Update for April 27, 2010
Renewable Power Corporation Acknowledges Sedimentation Event

In a press release dated April 23, 2010 Renewable Power Corporation (RPC) of Gibsons, BC has acknowledged that operations of their Tyson Creek hydropower facility has caused major siltation problems in the Tzoonie River and Narrows Inlet.
RPC claims that they voluntarily  “slowed operations in February and stopped operations in March” and that the problem occurred when an “organic clay deposit” slid into Tyson Lake. RPC further claims that DFO officials have not identified any adverse impact on the marine environment. And finally RPC says they have made voluntary assurances to regulators that operations will not recommence until the company receives professional  advice that it is safe to do so.

We are pleased that RPC has acknowledged problems with their operations. However, the press release does not correspond very well with publicly available information from provincial “regulators”. The following is a list of specific examples.
The SCCA does not support or oppose the Tyson project. Our interest is in protecting the fish, wildlife and ecological values of the Tzoonie River watershed. The SCCA did tour this facility in November 2009. We found that storm water management and sediment control practices were highly inadequate and that the project was having a negative and avoidable impact on water quality in Tyson Creek and downstream into the Tzoonie River.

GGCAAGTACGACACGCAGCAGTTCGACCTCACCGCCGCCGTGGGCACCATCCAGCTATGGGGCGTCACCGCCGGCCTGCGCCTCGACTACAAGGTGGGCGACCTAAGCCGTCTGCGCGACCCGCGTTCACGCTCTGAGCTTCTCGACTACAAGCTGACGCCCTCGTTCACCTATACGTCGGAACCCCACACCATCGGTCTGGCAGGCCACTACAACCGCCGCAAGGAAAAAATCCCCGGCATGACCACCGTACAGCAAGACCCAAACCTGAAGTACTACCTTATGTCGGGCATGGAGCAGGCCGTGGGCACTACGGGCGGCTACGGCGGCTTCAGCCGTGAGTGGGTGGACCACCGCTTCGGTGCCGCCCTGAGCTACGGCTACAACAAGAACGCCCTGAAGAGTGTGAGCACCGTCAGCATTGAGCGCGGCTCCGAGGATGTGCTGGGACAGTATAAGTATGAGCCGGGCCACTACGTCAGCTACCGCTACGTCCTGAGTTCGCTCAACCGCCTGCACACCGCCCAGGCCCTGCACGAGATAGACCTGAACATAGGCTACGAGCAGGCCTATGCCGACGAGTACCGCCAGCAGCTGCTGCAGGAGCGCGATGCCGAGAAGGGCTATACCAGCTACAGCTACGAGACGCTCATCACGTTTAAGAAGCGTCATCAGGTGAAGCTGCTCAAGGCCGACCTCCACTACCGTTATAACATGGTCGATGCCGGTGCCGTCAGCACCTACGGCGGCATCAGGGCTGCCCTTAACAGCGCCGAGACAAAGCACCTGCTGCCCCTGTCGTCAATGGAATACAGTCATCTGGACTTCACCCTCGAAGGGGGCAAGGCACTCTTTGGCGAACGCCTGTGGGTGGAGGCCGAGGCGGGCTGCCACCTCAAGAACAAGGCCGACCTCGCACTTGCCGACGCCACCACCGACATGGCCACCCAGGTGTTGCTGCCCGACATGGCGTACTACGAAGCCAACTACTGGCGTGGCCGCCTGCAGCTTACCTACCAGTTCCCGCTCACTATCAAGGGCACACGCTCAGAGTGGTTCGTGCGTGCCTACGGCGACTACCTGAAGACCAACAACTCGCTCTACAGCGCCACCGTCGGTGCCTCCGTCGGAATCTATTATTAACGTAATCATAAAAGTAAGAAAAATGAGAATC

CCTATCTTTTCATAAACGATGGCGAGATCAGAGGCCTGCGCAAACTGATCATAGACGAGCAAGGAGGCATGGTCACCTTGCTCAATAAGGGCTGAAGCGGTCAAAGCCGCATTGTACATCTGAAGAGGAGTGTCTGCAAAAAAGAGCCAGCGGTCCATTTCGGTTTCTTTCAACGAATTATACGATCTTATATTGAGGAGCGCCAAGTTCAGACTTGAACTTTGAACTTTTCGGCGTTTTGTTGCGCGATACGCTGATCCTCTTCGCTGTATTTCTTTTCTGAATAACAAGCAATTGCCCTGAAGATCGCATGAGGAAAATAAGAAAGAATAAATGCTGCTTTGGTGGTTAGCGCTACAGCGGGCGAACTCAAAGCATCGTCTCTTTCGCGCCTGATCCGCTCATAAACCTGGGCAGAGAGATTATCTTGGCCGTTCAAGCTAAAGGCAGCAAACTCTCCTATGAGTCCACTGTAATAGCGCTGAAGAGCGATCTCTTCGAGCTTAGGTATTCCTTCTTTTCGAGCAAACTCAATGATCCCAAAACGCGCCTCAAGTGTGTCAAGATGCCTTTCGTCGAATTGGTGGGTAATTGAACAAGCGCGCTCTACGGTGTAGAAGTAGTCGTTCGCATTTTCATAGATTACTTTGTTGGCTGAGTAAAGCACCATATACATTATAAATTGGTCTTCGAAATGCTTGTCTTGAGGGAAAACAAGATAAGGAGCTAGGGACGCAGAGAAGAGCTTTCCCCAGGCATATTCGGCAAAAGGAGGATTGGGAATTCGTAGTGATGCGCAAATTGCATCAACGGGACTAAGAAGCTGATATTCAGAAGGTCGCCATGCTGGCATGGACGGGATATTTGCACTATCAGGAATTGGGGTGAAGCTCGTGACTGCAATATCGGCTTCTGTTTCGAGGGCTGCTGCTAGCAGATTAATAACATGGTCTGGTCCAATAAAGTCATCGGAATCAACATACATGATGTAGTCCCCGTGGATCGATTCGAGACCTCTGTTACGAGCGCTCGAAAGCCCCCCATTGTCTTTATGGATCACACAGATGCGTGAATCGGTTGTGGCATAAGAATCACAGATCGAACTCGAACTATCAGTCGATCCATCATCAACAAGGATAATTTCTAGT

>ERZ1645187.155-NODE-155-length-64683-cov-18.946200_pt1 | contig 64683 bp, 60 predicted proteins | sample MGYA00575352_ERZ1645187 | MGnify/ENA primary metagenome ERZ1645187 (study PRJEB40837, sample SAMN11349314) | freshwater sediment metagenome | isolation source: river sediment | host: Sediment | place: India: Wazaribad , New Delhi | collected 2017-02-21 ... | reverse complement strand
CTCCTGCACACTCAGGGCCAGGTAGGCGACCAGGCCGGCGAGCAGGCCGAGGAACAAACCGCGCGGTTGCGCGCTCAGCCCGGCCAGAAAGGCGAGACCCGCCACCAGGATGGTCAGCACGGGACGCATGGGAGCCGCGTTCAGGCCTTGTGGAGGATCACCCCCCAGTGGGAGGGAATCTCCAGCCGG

In our view, the problems emerging now at Tyson illustrate an important deficiency of the approval process. There was a failure to adequately assess the potential for mobilization of sediments in Tyson Lake. Now that sediments have been mobilized in the lake, flaws in the design of the facility have become obvious. The system’s aboveground penstock is vulnerable to freezing and cannot be shut down in sub-zero weather without risking severe damage to the facility’s infrastructure. Also, even if the system is shut down during a turbidity event, turbid waters must still be pumped into Tyson Creek which then flow  to the Tzoonie River, in order to comply with minimum flow requirements. And finally, the facility was allowed to become operational without a capacity for continuous automated turbidity monitoring with provision for automatic shutdown.

Our biggest concern at this point is that regulators may decide to tolerate pollution of the Tzoonie River and Narrows Inlet despite the overwhelming scientific and legal consensus that human-caused sediment inputs are a hazard to fish. In our opinion, the recent releases of turbid waters are a breach of the Fisheries Act and should be treated accordingly.

Further to the federal Fisheries Act, documentation that human activity has caused a deposit of deleterious substances is sufficient to warrant the laying of charges under the Act. Documentation of specific harm, such as recovery of dead fish, is not required under the Act. This is appropriate because it is often entirely impossible to gather such evidence.

On March 21, 2010, Narrows Inlet residents informed the SCCA that a large volume of turquoise-colored water from the Tyson facility had arrived in the inlet. Turquoise-colored water is indicative of glacial-fluvial silt. March is the typical time of the year when large numbers of chum salmon fry emerge from the gravel of Tzoonie River spawning beds and immediately begin their migration out to sea. It is highly likely that Chum fry were in the river just as the release of turbid waters was rushing through the Tzoonie River. There is no documentation of fish kill or harm. The only survival data we will ever get will relate to the numbers of spawning salmon that eventually return to the river. We hope regulators will not dismiss this event as a merely a cosmetic problem.